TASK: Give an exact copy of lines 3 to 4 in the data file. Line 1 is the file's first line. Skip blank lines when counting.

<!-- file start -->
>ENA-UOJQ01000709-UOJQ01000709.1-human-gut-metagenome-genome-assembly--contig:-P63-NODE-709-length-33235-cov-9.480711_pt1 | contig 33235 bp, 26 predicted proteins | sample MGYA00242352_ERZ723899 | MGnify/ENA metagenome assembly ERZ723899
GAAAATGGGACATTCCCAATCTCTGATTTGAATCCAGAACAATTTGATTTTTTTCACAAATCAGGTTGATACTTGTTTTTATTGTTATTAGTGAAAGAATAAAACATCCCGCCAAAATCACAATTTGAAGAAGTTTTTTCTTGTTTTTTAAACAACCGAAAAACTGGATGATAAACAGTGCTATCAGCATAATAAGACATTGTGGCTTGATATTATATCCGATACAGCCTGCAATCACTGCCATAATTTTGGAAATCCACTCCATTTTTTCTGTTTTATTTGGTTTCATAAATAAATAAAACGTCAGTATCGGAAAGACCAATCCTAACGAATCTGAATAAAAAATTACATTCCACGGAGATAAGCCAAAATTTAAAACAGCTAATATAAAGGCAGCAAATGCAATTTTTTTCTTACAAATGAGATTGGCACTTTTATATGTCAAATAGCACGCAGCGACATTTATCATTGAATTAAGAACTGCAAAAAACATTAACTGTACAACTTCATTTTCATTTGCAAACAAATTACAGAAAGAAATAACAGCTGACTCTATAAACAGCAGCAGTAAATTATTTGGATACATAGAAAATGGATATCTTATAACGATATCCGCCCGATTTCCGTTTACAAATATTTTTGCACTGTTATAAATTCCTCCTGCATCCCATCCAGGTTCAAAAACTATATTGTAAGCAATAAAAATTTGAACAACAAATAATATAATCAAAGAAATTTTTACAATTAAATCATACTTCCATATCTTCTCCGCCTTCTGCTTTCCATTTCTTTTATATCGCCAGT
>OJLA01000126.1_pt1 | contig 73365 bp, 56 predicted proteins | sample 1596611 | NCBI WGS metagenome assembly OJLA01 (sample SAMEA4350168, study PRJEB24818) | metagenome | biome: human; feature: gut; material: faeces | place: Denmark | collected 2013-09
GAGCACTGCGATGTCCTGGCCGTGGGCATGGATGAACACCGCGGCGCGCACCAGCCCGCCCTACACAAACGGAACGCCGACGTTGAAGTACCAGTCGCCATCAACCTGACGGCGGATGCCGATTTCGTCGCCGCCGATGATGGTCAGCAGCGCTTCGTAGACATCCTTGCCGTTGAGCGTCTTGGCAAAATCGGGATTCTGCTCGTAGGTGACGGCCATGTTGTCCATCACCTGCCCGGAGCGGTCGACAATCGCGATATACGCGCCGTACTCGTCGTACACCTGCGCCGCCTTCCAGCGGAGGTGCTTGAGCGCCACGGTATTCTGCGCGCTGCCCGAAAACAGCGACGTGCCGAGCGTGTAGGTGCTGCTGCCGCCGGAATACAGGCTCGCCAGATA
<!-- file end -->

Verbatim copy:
>OJLA01000126.1_pt1 | contig 73365 bp, 56 predicted proteins | sample 1596611 | NCBI WGS metagenome assembly OJLA01 (sample SAMEA4350168, study PRJEB24818) | metagenome | biome: human; feature: gut; material: faeces | place: Denmark | collected 2013-09
GAGCACTGCGATGTCCTGGCCGTGGGCATGGATGAACACCGCGGCGCGCACCAGCCCGCCCTACACAAACGGAACGCCGACGTTGAAGTACCAGTCGCCATCAACCTGACGGCGGATGCCGATTTCGTCGCCGCCGATGATGGTCAGCAGCGCTTCGTAGACATCCTTGCCGTTGAGCGTCTTGGCAAAATCGGGATTCTGCTCGTAGGTGACGGCCATGTTGTCCATCACCTGCCCGGAGCGGTCGACAATCGCGATATACGCGCCGTACTCGTCGTACACCTGCGCCGCCTTCCAGCGGAGGTGCTTGAGCGCCACGGTATTCTGCGCGCTGCCCGAAAACAGCGACGTGCCGAGCGTGTAGGTGCTGCTGCCGCCGGAATACAGGCTCGCCAGATA